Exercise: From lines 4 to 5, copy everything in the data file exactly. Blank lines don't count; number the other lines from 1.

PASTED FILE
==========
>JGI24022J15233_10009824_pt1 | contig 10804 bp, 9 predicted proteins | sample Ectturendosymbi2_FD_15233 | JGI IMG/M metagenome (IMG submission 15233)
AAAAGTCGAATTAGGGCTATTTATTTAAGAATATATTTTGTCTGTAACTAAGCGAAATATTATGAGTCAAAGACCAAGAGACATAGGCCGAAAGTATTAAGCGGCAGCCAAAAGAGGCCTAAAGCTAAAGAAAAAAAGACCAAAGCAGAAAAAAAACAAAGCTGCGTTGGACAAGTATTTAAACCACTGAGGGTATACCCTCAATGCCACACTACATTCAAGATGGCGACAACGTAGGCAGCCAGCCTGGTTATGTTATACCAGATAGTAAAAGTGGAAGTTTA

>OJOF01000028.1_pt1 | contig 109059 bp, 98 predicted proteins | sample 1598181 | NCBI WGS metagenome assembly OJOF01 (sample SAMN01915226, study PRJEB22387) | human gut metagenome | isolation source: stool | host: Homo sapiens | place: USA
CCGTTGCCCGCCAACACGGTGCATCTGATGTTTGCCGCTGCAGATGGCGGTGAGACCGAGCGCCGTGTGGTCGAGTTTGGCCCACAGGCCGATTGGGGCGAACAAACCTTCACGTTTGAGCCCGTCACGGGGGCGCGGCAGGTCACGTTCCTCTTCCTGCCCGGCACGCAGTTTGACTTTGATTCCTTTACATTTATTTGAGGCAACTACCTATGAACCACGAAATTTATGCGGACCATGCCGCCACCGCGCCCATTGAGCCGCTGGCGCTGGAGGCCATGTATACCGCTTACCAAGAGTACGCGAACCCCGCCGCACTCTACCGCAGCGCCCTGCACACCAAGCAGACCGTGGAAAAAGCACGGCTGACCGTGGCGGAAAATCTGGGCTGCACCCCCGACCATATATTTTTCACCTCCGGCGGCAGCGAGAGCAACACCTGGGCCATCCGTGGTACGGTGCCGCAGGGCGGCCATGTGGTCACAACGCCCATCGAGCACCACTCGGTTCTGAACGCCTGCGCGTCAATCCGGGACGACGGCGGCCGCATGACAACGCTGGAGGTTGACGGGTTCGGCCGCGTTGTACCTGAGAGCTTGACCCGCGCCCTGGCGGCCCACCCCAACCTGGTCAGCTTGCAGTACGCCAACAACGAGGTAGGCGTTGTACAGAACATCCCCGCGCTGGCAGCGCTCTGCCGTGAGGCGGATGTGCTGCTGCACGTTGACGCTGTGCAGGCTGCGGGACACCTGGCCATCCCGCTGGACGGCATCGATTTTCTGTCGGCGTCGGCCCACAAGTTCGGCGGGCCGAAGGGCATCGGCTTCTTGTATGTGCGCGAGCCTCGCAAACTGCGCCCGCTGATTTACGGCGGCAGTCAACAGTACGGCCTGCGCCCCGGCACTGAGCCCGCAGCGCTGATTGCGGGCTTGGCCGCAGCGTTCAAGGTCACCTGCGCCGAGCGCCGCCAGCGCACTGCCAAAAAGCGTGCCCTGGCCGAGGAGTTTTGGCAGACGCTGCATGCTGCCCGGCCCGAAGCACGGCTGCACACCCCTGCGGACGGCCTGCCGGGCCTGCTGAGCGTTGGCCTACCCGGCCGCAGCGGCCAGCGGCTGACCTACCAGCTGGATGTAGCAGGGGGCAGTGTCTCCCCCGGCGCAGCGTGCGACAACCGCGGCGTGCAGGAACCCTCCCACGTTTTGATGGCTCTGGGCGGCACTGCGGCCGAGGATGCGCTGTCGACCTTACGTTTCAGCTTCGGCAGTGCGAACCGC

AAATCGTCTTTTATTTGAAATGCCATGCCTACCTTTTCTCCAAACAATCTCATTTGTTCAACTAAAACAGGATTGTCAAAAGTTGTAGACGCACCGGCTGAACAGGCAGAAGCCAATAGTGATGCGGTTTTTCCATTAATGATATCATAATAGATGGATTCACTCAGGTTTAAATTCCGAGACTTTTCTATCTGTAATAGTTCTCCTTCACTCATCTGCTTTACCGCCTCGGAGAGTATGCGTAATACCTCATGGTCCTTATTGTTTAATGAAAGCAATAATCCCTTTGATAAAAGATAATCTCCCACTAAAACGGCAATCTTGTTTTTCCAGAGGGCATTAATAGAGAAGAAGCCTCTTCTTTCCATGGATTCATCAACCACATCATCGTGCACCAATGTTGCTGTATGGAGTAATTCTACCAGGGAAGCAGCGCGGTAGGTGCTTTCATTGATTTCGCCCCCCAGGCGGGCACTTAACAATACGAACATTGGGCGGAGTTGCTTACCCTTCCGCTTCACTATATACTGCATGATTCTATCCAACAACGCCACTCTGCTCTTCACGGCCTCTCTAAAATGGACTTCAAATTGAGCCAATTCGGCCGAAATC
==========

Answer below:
CCGTTGCCCGCCAACACGGTGCATCTGATGTTTGCCGCTGCAGATGGCGGTGAGACCGAGCGCCGTGTGGTCGAGTTTGGCCCACAGGCCGATTGGGGCGAACAAACCTTCACGTTTGAGCCCGTCACGGGGGCGCGGCAGGTCACGTTCCTCTTCCTGCCCGGCACGCAGTTTGACTTTGATTCCTTTACATTTATTTGAGGCAACTACCTATGAACCACGAAATTTATGCGGACCATGCCGCCACCGCGCCCATTGAGCCGCTGGCGCTGGAGGCCATGTATACCGCTTACCAAGAGTACGCGAACCCCGCCGCACTCTACCGCAGCGCCCTGCACACCAAGCAGACCGTGGAAAAAGCACGGCTGACCGTGGCGGAAAATCTGGGCTGCACCCCCGACCATATATTTTTCACCTCCGGCGGCAGCGAGAGCAACACCTGGGCCATCCGTGGTACGGTGCCGCAGGGCGGCCATGTGGTCACAACGCCCATCGAGCACCACTCGGTTCTGAACGCCTGCGCGTCAATCCGGGACGACGGCGGCCGCATGACAACGCTGGAGGTTGACGGGTTCGGCCGCGTTGTACCTGAGAGCTTGACCCGCGCCCTGGCGGCCCACCCCAACCTGGTCAGCTTGCAGTACGCCAACAACGAGGTAGGCGTTGTACAGAACATCCCCGCGCTGGCAGCGCTCTGCCGTGAGGCGGATGTGCTGCTGCACGTTGACGCTGTGCAGGCTGCGGGACACCTGGCCATCCCGCTGGACGGCATCGATTTTCTGTCGGCGTCGGCCCACAAGTTCGGCGGGCCGAAGGGCATCGGCTTCTTGTATGTGCGCGAGCCTCGCAAACTGCGCCCGCTGATTTACGGCGGCAGTCAACAGTACGGCCTGCGCCCCGGCACTGAGCCCGCAGCGCTGATTGCGGGCTTGGCCGCAGCGTTCAAGGTCACCTGCGCCGAGCGCCGCCAGCGCACTGCCAAAAAGCGTGCCCTGGCCGAGGAGTTTTGGCAGACGCTGCATGCTGCCCGGCCCGAAGCACGGCTGCACACCCCTGCGGACGGCCTGCCGGGCCTGCTGAGCGTTGGCCTACCCGGCCGCAGCGGCCAGCGGCTGACCTACCAGCTGGATGTAGCAGGGGGCAGTGTCTCCCCCGGCGCAGCGTGCGACAACCGCGGCGTGCAGGAACCCTCCCACGTTTTGATGGCTCTGGGCGGCACTGCGGCCGAGGATGCGCTGTCGACCTTACGTTTCAGCTTCGGCAGTGCGAACCGC

AAATCGTCTTTTATTTGAAATGCCATGCCTACCTTTTCTCCAAACAATCTCATTTGTTCAACTAAAACAGGATTGTCAAAAGTTGTAGACGCACCGGCTGAACAGGCAGAAGCCAATAGTGATGCGGTTTTTCCATTAATGATATCATAATAGATGGATTCACTCAGGTTTAAATTCCGAGACTTTTCTATCTGTAATAGTTCTCCTTCACTCATCTGCTTTACCGCCTCGGAGAGTATGCGTAATACCTCATGGTCCTTATTGTTTAATGAAAGCAATAATCCCTTTGATAAAAGATAATCTCCCACTAAAACGGCAATCTTGTTTTTCCAGAGGGCATTAATAGAGAAGAAGCCTCTTCTTTCCATGGATTCATCAACCACATCATCGTGCACCAATGTTGCTGTATGGAGTAATTCTACCAGGGAAGCAGCGCGGTAGGTGCTTTCATTGATTTCGCCCCCCAGGCGGGCACTTAACAATACGAACATTGGGCGGAGTTGCTTACCCTTCCGCTTCACTATATACTGCATGATTCTATCCAACAACGCCACTCTGCTCTTCACGGCCTCTCTAAAATGGACTTCAAATTGAGCCAATTCGGCCGAAATC